Taking Two Words out of Your Vocabulary Can Change Your Life - Deepstash
Taking Two Words out of Your Vocabulary Can Change Your Life

Taking Two Words out of Your Vocabulary Can Change Your Life

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Taking Two Words out of Your Vocabulary Can Change Your Life

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JIM ROHN

Vocabulary enables us to interpret and to express. If you have a limited vocabulary, you will also have a limited vision and a limited future.

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Your vocabulary can lead either to success or failure

It makes sense if you think about how, without realizing it, we all use set phrases, unaware of how they shape the way we think and look at reality. If you change the way you talk about reality, you might also be able to change your life.

Bernard Roth, professor of engineering at Stanford University and academic director of the Hasso-Plattner Institute of Design, wrote a book called "The Achievement Habit". It talks about different linguistic formulas that lead to either success or failure.

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The word but is an adversative conjunction. That means that it puts two ideas together, opposing each other, whether to add a detail to a statement, give it more depth, or contradict it. If we look at it from a psychological point of view, we usually use this word to justify things, put them off, or not do them.

One place we really use it a lot is in phrases like “Yes, but". Those two little words are really about self-sabotage. We make unnecessary or imaginary obstacles to get in the way of us doing anything.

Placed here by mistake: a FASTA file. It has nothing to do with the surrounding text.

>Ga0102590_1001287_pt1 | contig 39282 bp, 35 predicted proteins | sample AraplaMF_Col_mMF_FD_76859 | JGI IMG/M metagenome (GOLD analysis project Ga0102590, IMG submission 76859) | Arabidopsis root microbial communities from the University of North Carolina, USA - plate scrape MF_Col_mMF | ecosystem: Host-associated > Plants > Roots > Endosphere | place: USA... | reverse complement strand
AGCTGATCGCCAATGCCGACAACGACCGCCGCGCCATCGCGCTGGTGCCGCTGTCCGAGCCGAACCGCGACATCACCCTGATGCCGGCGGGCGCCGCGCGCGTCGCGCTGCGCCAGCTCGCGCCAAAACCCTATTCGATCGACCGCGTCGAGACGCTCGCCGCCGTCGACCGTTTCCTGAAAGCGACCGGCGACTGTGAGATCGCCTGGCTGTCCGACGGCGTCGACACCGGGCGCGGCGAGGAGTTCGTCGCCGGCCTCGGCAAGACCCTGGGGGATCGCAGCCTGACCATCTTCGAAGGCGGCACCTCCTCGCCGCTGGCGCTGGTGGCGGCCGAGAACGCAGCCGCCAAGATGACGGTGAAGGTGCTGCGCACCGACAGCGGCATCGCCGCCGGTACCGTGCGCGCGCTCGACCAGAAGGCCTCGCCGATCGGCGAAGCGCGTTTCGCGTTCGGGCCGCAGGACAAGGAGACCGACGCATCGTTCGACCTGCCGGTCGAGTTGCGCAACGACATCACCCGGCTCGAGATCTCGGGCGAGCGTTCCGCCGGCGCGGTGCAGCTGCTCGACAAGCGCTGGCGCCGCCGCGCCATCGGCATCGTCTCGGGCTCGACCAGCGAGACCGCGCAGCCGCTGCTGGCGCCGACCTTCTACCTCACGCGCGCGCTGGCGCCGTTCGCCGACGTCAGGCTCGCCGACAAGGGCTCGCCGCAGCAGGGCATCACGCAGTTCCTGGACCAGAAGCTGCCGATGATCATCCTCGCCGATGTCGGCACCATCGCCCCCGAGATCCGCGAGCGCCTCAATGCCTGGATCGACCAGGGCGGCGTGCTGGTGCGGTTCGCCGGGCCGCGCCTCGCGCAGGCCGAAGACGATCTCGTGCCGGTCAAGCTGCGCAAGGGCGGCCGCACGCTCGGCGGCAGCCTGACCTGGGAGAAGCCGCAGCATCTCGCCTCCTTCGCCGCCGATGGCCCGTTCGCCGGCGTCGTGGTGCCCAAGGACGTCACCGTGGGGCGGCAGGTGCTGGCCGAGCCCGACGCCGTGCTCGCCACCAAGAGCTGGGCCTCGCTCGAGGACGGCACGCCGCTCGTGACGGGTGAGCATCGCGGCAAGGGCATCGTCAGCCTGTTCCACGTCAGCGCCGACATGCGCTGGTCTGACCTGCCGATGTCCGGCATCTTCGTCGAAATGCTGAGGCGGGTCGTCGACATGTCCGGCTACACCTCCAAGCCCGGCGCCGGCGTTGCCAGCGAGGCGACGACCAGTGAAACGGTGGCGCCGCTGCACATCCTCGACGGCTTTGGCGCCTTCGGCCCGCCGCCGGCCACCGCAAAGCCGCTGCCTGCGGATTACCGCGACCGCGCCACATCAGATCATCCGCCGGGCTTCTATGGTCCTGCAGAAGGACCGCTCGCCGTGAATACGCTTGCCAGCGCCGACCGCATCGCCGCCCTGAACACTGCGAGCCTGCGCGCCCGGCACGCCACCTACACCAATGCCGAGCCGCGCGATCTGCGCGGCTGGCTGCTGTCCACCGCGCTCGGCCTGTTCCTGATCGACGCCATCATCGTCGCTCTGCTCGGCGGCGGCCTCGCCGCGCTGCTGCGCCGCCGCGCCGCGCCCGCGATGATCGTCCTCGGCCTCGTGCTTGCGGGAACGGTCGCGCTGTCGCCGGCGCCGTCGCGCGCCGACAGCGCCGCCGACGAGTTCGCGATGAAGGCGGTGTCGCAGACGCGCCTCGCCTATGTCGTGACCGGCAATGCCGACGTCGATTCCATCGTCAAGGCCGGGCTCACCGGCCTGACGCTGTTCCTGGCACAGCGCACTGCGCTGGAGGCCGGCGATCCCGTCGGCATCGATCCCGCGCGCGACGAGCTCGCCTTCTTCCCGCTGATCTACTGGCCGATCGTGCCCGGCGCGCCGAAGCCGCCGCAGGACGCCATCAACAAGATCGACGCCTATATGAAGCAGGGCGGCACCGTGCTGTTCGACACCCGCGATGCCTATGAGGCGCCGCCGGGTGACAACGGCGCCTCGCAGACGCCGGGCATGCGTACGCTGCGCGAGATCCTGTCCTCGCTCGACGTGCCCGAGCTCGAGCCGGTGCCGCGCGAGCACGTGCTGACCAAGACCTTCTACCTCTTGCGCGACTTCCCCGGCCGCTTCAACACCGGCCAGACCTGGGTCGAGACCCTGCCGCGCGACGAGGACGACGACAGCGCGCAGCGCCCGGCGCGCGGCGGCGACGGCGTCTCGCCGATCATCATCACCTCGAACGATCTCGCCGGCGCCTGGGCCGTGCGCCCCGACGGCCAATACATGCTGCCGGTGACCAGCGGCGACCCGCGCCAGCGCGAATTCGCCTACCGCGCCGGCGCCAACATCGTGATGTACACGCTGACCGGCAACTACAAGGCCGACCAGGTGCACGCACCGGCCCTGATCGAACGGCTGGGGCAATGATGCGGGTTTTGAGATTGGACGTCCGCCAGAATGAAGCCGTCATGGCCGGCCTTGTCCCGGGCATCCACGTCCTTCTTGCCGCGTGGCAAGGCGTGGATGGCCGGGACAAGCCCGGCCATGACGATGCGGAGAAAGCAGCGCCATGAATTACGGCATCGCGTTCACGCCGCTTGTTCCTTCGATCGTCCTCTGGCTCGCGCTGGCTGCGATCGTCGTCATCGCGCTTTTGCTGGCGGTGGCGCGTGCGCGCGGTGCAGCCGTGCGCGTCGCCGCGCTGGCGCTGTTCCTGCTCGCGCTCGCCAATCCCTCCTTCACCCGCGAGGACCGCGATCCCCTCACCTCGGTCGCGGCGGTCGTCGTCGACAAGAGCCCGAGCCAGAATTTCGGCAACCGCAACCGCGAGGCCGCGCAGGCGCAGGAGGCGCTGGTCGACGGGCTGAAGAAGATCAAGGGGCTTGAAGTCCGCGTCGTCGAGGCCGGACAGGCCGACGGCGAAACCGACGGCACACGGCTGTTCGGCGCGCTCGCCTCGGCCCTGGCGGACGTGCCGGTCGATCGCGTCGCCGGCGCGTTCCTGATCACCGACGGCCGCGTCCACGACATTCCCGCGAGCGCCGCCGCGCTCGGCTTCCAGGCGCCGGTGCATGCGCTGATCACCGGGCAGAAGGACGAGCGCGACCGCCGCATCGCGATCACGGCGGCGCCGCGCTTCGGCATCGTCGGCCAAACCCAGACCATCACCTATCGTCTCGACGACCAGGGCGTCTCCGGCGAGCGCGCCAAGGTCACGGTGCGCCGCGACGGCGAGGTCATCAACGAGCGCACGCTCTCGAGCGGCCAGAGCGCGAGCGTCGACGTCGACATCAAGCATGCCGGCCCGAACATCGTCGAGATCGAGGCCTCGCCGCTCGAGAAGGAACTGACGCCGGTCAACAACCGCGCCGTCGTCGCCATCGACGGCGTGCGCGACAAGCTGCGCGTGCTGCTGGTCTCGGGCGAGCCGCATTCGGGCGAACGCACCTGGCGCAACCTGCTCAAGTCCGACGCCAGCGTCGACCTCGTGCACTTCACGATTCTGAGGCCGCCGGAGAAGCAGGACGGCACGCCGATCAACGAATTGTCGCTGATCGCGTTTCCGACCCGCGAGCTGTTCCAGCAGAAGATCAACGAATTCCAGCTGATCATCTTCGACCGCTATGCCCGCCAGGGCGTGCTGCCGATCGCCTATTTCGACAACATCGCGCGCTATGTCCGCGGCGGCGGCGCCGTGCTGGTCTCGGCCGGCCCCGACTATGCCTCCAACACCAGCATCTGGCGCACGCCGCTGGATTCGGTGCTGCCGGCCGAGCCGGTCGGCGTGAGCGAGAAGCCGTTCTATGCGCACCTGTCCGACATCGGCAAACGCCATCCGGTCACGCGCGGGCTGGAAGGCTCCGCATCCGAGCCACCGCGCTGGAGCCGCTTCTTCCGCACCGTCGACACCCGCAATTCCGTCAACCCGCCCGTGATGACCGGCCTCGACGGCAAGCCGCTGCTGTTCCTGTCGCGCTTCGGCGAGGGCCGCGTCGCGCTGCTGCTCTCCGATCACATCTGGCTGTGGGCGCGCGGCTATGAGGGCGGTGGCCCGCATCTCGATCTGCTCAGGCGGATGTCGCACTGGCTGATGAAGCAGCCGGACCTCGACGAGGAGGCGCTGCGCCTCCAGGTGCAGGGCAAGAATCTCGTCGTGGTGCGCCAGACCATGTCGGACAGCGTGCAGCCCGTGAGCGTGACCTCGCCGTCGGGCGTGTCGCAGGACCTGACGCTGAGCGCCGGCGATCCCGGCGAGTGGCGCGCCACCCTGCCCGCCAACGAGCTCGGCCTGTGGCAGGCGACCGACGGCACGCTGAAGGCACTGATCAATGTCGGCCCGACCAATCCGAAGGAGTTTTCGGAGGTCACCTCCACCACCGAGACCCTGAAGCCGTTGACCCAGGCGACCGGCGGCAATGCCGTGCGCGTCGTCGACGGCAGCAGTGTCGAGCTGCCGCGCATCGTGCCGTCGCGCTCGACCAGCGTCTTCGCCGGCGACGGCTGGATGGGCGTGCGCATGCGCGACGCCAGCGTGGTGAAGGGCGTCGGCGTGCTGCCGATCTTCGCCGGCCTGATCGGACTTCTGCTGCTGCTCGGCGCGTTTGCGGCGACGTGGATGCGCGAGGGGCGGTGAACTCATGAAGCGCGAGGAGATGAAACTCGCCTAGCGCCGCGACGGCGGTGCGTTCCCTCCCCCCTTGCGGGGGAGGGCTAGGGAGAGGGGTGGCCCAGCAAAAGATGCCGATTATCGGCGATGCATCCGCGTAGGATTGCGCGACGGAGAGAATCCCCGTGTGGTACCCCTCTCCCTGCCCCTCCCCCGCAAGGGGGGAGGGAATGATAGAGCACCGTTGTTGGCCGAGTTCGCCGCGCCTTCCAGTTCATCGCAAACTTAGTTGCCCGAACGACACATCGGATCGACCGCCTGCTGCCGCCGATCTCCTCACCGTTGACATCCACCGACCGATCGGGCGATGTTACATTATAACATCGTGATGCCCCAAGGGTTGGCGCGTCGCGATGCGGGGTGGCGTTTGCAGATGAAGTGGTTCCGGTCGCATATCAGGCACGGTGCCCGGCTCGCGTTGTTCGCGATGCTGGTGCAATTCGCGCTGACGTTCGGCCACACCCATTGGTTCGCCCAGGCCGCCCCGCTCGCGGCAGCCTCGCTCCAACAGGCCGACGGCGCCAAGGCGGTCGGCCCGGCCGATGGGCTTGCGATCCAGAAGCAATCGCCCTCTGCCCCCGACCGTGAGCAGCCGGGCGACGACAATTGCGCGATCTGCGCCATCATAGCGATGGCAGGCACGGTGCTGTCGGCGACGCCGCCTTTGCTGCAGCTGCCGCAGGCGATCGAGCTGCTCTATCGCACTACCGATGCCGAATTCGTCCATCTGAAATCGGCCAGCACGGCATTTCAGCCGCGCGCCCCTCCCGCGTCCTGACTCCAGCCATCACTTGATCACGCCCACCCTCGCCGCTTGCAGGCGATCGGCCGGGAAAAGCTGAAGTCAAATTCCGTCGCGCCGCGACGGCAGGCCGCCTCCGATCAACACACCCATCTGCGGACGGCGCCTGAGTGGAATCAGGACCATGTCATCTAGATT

Professor Roth suggests to replace those buts with the conjunction and.

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The second big recommendation professor Roth makes is to exchange the expression “I have to do” for “I want to do” When you say “I have to do” you put yourself in the realm of obligation.

That’s very discouraging. It means that you might want one thing, but you have to do something else, even though you don’t want to. So using have to starts you off in an emotionally uncomfortable place.

Bernard Roth says that if you do something, it’s never because you’re truly obligated to; you’ve chosen to. So by getting rid of the expression, you take responsibility for the life you live.

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  • Switch “I have to finish this ” for “I want to finish this"
  • Replace “I have to be patient with my partner” with “I want to be patient with my partner
  • Exchange “I have to exercise” for “I want to exercise

Every time you switch have to for want , you immediately have to replace your negative outlook with a positive one. At the same time, you’re lifting a heavy emotional burden off your back.

So that’s why you can make a huge positive change in your life if you take these words out of your daily vocabulary.

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